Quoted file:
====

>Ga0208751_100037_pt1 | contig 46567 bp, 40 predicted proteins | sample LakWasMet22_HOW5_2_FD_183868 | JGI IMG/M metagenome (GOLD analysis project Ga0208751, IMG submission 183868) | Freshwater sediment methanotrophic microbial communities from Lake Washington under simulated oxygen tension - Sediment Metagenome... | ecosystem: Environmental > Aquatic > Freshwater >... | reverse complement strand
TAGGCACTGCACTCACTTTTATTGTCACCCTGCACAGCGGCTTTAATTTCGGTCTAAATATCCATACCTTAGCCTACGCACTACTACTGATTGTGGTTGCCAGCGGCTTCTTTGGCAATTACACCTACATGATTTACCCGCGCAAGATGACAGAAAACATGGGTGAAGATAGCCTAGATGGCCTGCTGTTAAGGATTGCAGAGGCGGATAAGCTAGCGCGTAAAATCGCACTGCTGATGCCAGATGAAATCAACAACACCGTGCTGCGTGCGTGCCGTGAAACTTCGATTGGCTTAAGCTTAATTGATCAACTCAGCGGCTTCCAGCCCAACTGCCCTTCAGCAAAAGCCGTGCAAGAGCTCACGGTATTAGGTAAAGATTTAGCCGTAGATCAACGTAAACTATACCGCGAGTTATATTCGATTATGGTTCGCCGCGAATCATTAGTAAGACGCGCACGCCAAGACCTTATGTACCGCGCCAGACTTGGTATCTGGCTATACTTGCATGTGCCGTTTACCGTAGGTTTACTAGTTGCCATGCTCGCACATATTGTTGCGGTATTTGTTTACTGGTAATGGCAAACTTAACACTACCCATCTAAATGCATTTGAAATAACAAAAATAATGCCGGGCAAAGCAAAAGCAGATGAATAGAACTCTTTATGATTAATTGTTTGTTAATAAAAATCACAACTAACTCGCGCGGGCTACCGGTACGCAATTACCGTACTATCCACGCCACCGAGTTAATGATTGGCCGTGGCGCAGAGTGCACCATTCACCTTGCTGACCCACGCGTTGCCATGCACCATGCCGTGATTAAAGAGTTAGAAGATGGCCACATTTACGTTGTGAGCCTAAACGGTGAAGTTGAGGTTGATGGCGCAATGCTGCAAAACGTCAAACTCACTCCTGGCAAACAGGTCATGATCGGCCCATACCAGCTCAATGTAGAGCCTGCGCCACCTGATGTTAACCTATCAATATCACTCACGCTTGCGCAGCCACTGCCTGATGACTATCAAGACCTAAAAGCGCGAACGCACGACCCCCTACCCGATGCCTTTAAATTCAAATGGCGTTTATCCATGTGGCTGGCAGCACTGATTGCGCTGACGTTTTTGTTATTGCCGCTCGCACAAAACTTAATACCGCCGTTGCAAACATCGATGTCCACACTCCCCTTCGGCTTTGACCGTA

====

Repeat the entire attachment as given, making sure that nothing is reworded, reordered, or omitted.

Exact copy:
>Ga0208751_100037_pt1 | contig 46567 bp, 40 predicted proteins | sample LakWasMet22_HOW5_2_FD_183868 | JGI IMG/M metagenome (GOLD analysis project Ga0208751, IMG submission 183868) | Freshwater sediment methanotrophic microbial communities from Lake Washington under simulated oxygen tension - Sediment Metagenome... | ecosystem: Environmental > Aquatic > Freshwater >... | reverse complement strand
TAGGCACTGCACTCACTTTTATTGTCACCCTGCACAGCGGCTTTAATTTCGGTCTAAATATCCATACCTTAGCCTACGCACTACTACTGATTGTGGTTGCCAGCGGCTTCTTTGGCAATTACACCTACATGATTTACCCGCGCAAGATGACAGAAAACATGGGTGAAGATAGCCTAGATGGCCTGCTGTTAAGGATTGCAGAGGCGGATAAGCTAGCGCGTAAAATCGCACTGCTGATGCCAGATGAAATCAACAACACCGTGCTGCGTGCGTGCCGTGAAACTTCGATTGGCTTAAGCTTAATTGATCAACTCAGCGGCTTCCAGCCCAACTGCCCTTCAGCAAAAGCCGTGCAAGAGCTCACGGTATTAGGTAAAGATTTAGCCGTAGATCAACGTAAACTATACCGCGAGTTATATTCGATTATGGTTCGCCGCGAATCATTAGTAAGACGCGCACGCCAAGACCTTATGTACCGCGCCAGACTTGGTATCTGGCTATACTTGCATGTGCCGTTTACCGTAGGTTTACTAGTTGCCATGCTCGCACATATTGTTGCGGTATTTGTTTACTGGTAATGGCAAACTTAACACTACCCATCTAAATGCATTTGAAATAACAAAAATAATGCCGGGCAAAGCAAAAGCAGATGAATAGAACTCTTTATGATTAATTGTTTGTTAATAAAAATCACAACTAACTCGCGCGGGCTACCGGTACGCAATTACCGTACTATCCACGCCACCGAGTTAATGATTGGCCGTGGCGCAGAGTGCACCATTCACCTTGCTGACCCACGCGTTGCCATGCACCATGCCGTGATTAAAGAGTTAGAAGATGGCCACATTTACGTTGTGAGCCTAAACGGTGAAGTTGAGGTTGATGGCGCAATGCTGCAAAACGTCAAACTCACTCCTGGCAAACAGGTCATGATCGGCCCATACCAGCTCAATGTAGAGCCTGCGCCACCTGATGTTAACCTATCAATATCACTCACGCTTGCGCAGCCACTGCCTGATGACTATCAAGACCTAAAAGCGCGAACGCACGACCCCCTACCCGATGCCTTTAAATTCAAATGGCGTTTATCCATGTGGCTGGCAGCACTGATTGCGCTGACGTTTTTGTTATTGCCGCTCGCACAAAACTTAATACCGCCGTTGCAAACATCGATGTCCACACTCCCCTTCGGCTTTGACCGTA